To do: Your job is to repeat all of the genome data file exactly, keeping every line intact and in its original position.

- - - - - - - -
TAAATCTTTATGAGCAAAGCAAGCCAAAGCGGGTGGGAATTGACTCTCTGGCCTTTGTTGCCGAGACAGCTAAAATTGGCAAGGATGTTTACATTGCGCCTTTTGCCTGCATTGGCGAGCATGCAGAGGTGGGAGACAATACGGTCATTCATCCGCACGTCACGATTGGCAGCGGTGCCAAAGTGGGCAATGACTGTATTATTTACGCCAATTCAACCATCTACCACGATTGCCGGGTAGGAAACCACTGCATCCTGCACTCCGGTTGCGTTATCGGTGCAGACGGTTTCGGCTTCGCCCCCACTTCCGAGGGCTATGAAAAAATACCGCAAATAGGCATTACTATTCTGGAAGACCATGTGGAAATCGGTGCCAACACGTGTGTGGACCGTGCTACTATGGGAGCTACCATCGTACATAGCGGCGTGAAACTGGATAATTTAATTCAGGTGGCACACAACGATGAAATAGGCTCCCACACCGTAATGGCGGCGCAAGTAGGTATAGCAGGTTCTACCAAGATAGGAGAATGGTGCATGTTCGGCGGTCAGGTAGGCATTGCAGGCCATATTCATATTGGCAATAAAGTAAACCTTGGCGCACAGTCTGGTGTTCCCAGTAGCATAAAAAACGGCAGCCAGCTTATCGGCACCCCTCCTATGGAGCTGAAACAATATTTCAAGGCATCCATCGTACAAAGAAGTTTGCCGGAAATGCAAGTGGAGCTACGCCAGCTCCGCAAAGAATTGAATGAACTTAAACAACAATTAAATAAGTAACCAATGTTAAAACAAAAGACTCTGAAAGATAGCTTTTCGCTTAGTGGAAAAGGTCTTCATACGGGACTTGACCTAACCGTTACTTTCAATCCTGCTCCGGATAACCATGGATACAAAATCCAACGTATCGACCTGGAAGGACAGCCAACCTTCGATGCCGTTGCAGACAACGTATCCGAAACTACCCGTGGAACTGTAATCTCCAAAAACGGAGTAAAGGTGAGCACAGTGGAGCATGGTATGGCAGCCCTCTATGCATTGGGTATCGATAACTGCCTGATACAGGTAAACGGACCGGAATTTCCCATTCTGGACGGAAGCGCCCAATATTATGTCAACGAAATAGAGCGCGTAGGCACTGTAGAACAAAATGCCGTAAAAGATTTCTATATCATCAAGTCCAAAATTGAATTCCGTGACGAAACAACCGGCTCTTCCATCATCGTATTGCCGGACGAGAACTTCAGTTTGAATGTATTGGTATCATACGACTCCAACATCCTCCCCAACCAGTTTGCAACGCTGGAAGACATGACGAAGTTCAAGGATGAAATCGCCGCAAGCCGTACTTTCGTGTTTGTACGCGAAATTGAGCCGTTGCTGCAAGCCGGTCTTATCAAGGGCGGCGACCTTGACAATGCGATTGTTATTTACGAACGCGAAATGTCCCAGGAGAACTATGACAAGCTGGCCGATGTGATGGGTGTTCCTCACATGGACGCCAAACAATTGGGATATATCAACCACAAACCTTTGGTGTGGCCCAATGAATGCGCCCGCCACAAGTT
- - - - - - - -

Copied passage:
TAAATCTTTATGAGCAAAGCAAGCCAAAGCGGGTGGGAATTGACTCTCTGGCCTTTGTTGCCGAGACAGCTAAAATTGGCAAGGATGTTTACATTGCGCCTTTTGCCTGCATTGGCGAGCATGCAGAGGTGGGAGACAATACGGTCATTCATCCGCACGTCACGATTGGCAGCGGTGCCAAAGTGGGCAATGACTGTATTATTTACGCCAATTCAACCATCTACCACGATTGCCGGGTAGGAAACCACTGCATCCTGCACTCCGGTTGCGTTATCGGTGCAGACGGTTTCGGCTTCGCCCCCACTTCCGAGGGCTATGAAAAAATACCGCAAATAGGCATTACTATTCTGGAAGACCATGTGGAAATCGGTGCCAACACGTGTGTGGACCGTGCTACTATGGGAGCTACCATCGTACATAGCGGCGTGAAACTGGATAATTTAATTCAGGTGGCACACAACGATGAAATAGGCTCCCACACCGTAATGGCGGCGCAAGTAGGTATAGCAGGTTCTACCAAGATAGGAGAATGGTGCATGTTCGGCGGTCAGGTAGGCATTGCAGGCCATATTCATATTGGCAATAAAGTAAACCTTGGCGCACAGTCTGGTGTTCCCAGTAGCATAAAAAACGGCAGCCAGCTTATCGGCACCCCTCCTATGGAGCTGAAACAATATTTCAAGGCATCCATCGTACAAAGAAGTTTGCCGGAAATGCAAGTGGAGCTACGCCAGCTCCGCAAAGAATTGAATGAACTTAAACAACAATTAAATAAGTAACCAATGTTAAAACAAAAGACTCTGAAAGATAGCTTTTCGCTTAGTGGAAAAGGTCTTCATACGGGACTTGACCTAACCGTTACTTTCAATCCTGCTCCGGATAACCATGGATACAAAATCCAACGTATCGACCTGGAAGGACAGCCAACCTTCGATGCCGTTGCAGACAACGTATCCGAAACTACCCGTGGAACTGTAATCTCCAAAAACGGAGTAAAGGTGAGCACAGTGGAGCATGGTATGGCAGCCCTCTATGCATTGGGTATCGATAACTGCCTGATACAGGTAAACGGACCGGAATTTCCCATTCTGGACGGAAGCGCCCAATATTATGTCAACGAAATAGAGCGCGTAGGCACTGTAGAACAAAATGCCGTAAAAGATTTCTATATCATCAAGTCCAAAATTGAATTCCGTGACGAAACAACCGGCTCTTCCATCATCGTATTGCCGGACGAGAACTTCAGTTTGAATGTATTGGTATCATACGACTCCAACATCCTCCCCAACCAGTTTGCAACGCTGGAAGACATGACGAAGTTCAAGGATGAAATCGCCGCAAGCCGTACTTTCGTGTTTGTACGCGAAATTGAGCCGTTGCTGCAAGCCGGTCTTATCAAGGGCGGCGACCTTGACAATGCGATTGTTATTTACGAACGCGAAATGTCCCAGGAGAACTATGACAAGCTGGCCGATGTGATGGGTGTTCCTCACATGGACGCCAAACAATTGGGATATATCAACCACAAACCTTTGGTGTGGCCCAATGAATGCGCCCGCCACAAGTT